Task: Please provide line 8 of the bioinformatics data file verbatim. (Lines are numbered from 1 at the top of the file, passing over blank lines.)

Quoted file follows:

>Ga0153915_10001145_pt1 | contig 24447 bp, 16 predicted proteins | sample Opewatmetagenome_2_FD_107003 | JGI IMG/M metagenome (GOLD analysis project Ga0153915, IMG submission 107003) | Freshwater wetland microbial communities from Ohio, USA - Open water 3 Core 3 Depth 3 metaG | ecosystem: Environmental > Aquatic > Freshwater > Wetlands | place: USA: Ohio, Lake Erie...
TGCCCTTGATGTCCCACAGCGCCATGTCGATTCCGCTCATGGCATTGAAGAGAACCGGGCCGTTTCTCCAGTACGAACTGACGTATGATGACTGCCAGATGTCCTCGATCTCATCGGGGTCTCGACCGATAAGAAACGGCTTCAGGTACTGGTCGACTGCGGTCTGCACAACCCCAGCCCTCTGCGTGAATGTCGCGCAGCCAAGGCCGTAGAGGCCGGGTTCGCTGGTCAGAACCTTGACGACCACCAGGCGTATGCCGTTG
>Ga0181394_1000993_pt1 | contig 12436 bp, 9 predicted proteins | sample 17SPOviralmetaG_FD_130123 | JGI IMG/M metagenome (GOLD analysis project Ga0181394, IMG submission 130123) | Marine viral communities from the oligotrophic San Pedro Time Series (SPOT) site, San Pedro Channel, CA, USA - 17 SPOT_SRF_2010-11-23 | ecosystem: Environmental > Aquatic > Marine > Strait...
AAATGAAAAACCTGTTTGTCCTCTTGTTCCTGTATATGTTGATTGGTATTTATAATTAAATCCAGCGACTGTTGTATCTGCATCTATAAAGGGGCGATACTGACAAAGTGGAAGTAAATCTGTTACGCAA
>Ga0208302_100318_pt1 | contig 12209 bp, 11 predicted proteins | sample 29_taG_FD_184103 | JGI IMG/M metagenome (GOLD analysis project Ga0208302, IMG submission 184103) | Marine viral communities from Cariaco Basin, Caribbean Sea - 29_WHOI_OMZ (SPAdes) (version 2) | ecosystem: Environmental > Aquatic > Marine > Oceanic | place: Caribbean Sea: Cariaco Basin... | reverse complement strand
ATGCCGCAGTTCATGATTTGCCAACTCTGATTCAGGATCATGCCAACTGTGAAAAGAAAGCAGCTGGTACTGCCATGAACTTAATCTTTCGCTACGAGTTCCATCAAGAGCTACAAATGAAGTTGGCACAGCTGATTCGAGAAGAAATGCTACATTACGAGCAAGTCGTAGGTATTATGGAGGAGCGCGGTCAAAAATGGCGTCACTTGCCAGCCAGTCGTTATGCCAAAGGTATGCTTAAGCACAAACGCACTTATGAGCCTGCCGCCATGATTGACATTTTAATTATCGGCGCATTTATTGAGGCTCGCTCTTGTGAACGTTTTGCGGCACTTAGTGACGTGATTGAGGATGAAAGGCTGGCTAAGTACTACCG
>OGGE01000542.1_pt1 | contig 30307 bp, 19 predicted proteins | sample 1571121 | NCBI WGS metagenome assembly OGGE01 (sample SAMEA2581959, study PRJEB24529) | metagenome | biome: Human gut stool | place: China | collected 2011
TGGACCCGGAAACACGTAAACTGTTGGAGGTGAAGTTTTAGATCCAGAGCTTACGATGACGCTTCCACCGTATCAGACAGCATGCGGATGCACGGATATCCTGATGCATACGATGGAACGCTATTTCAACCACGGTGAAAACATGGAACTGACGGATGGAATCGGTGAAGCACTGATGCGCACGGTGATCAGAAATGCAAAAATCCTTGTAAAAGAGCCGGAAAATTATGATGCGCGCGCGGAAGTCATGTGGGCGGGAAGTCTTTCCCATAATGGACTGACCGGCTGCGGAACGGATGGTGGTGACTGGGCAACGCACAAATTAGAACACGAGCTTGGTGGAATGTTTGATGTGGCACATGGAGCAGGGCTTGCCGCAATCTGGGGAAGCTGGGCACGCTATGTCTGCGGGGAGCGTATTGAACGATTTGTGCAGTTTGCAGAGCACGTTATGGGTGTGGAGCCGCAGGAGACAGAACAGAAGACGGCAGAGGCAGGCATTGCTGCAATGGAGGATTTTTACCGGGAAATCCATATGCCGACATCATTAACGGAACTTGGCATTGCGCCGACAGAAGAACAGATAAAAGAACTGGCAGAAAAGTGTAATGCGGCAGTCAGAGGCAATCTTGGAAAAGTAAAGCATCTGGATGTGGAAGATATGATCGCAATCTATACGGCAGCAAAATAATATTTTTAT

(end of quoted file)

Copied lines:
TGGACCCGGAAACACGTAAACTGTTGGAGGTGAAGTTTTAGATCCAGAGCTTACGATGACGCTTCCACCGTATCAGACAGCATGCGGATGCACGGATATCCTGATGCATACGATGGAACGCTATTTCAACCACGGTGAAAACATGGAACTGACGGATGGAATCGGTGAAGCACTGATGCGCACGGTGATCAGAAATGCAAAAATCCTTGTAAAAGAGCCGGAAAATTATGATGCGCGCGCGGAAGTCATGTGGGCGGGAAGTCTTTCCCATAATGGACTGACCGGCTGCGGAACGGATGGTGGTGACTGGGCAACGCACAAATTAGAACACGAGCTTGGTGGAATGTTTGATGTGGCACATGGAGCAGGGCTTGCCGCAATCTGGGGAAGCTGGGCACGCTATGTCTGCGGGGAGCGTATTGAACGATTTGTGCAGTTTGCAGAGCACGTTATGGGTGTGGAGCCGCAGGAGACAGAACAGAAGACGGCAGAGGCAGGCATTGCTGCAATGGAGGATTTTTACCGGGAAATCCATATGCCGACATCATTAACGGAACTTGGCATTGCGCCGACAGAAGAACAGATAAAAGAACTGGCAGAAAAGTGTAATGCGGCAGTCAGAGGCAATCTTGGAAAAGTAAAGCATCTGGATGTGGAAGATATGATCGCAATCTATACGGCAGCAAAATAATATTTTTAT